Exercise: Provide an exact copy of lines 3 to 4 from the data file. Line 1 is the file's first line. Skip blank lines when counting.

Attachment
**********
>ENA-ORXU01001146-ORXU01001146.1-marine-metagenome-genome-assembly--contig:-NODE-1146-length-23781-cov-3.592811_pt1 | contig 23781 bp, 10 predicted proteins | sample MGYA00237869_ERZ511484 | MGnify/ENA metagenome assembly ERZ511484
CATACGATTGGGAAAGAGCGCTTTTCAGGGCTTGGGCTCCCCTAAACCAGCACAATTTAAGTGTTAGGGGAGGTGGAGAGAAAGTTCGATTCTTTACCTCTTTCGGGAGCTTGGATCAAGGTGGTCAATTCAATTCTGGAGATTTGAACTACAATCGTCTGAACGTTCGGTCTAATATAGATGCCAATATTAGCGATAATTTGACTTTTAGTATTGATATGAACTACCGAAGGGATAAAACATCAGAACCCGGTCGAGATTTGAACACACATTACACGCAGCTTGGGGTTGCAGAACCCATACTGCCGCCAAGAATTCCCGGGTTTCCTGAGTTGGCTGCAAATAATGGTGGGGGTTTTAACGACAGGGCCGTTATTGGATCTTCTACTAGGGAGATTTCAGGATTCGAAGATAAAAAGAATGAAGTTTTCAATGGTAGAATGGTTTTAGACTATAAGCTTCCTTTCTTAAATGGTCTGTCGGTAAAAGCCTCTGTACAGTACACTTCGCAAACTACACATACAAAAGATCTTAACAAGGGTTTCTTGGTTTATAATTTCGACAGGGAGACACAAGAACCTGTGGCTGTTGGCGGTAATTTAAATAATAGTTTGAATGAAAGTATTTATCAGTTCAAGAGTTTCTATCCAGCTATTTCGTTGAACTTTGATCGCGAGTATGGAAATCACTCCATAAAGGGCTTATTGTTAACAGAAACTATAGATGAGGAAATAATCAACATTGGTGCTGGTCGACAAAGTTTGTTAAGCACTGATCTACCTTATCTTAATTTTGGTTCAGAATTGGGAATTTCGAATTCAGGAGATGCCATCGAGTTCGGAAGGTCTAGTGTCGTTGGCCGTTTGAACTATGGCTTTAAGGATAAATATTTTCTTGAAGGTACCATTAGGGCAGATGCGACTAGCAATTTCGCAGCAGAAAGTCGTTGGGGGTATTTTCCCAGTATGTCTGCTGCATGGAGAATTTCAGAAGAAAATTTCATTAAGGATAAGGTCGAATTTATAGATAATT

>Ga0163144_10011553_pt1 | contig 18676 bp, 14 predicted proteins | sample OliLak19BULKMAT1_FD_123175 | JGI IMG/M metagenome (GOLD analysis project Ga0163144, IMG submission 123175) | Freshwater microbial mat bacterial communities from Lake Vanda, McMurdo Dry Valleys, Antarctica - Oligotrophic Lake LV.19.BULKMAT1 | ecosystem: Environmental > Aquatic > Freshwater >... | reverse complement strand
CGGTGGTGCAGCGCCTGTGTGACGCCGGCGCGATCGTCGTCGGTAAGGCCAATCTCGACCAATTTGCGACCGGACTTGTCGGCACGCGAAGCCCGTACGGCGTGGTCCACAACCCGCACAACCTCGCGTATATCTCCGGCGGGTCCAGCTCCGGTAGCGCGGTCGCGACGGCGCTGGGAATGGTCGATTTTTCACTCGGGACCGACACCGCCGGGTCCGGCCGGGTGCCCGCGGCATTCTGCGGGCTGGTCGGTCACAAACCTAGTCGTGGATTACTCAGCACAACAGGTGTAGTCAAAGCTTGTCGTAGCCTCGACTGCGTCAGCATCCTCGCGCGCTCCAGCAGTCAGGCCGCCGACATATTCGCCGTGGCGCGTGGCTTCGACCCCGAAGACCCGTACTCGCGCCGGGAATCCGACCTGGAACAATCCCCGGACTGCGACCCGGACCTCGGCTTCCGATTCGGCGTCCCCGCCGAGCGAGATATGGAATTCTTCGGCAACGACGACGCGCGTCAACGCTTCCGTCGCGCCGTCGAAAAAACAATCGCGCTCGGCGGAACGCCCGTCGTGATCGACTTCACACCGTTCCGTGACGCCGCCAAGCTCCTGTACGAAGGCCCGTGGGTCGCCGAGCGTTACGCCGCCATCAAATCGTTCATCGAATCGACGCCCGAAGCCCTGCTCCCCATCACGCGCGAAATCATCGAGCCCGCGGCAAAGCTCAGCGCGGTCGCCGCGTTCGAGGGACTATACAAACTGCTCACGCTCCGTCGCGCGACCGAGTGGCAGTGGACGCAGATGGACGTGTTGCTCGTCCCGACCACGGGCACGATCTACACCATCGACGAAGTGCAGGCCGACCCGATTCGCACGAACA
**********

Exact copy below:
>Ga0163144_10011553_pt1 | contig 18676 bp, 14 predicted proteins | sample OliLak19BULKMAT1_FD_123175 | JGI IMG/M metagenome (GOLD analysis project Ga0163144, IMG submission 123175) | Freshwater microbial mat bacterial communities from Lake Vanda, McMurdo Dry Valleys, Antarctica - Oligotrophic Lake LV.19.BULKMAT1 | ecosystem: Environmental > Aquatic > Freshwater >... | reverse complement strand
CGGTGGTGCAGCGCCTGTGTGACGCCGGCGCGATCGTCGTCGGTAAGGCCAATCTCGACCAATTTGCGACCGGACTTGTCGGCACGCGAAGCCCGTACGGCGTGGTCCACAACCCGCACAACCTCGCGTATATCTCCGGCGGGTCCAGCTCCGGTAGCGCGGTCGCGACGGCGCTGGGAATGGTCGATTTTTCACTCGGGACCGACACCGCCGGGTCCGGCCGGGTGCCCGCGGCATTCTGCGGGCTGGTCGGTCACAAACCTAGTCGTGGATTACTCAGCACAACAGGTGTAGTCAAAGCTTGTCGTAGCCTCGACTGCGTCAGCATCCTCGCGCGCTCCAGCAGTCAGGCCGCCGACATATTCGCCGTGGCGCGTGGCTTCGACCCCGAAGACCCGTACTCGCGCCGGGAATCCGACCTGGAACAATCCCCGGACTGCGACCCGGACCTCGGCTTCCGATTCGGCGTCCCCGCCGAGCGAGATATGGAATTCTTCGGCAACGACGACGCGCGTCAACGCTTCCGTCGCGCCGTCGAAAAAACAATCGCGCTCGGCGGAACGCCCGTCGTGATCGACTTCACACCGTTCCGTGACGCCGCCAAGCTCCTGTACGAAGGCCCGTGGGTCGCCGAGCGTTACGCCGCCATCAAATCGTTCATCGAATCGACGCCCGAAGCCCTGCTCCCCATCACGCGCGAAATCATCGAGCCCGCGGCAAAGCTCAGCGCGGTCGCCGCGTTCGAGGGACTATACAAACTGCTCACGCTCCGTCGCGCGACCGAGTGGCAGTGGACGCAGATGGACGTGTTGCTCGTCCCGACCACGGGCACGATCTACACCATCGACGAAGTGCAGGCCGACCCGATTCGCACGAACA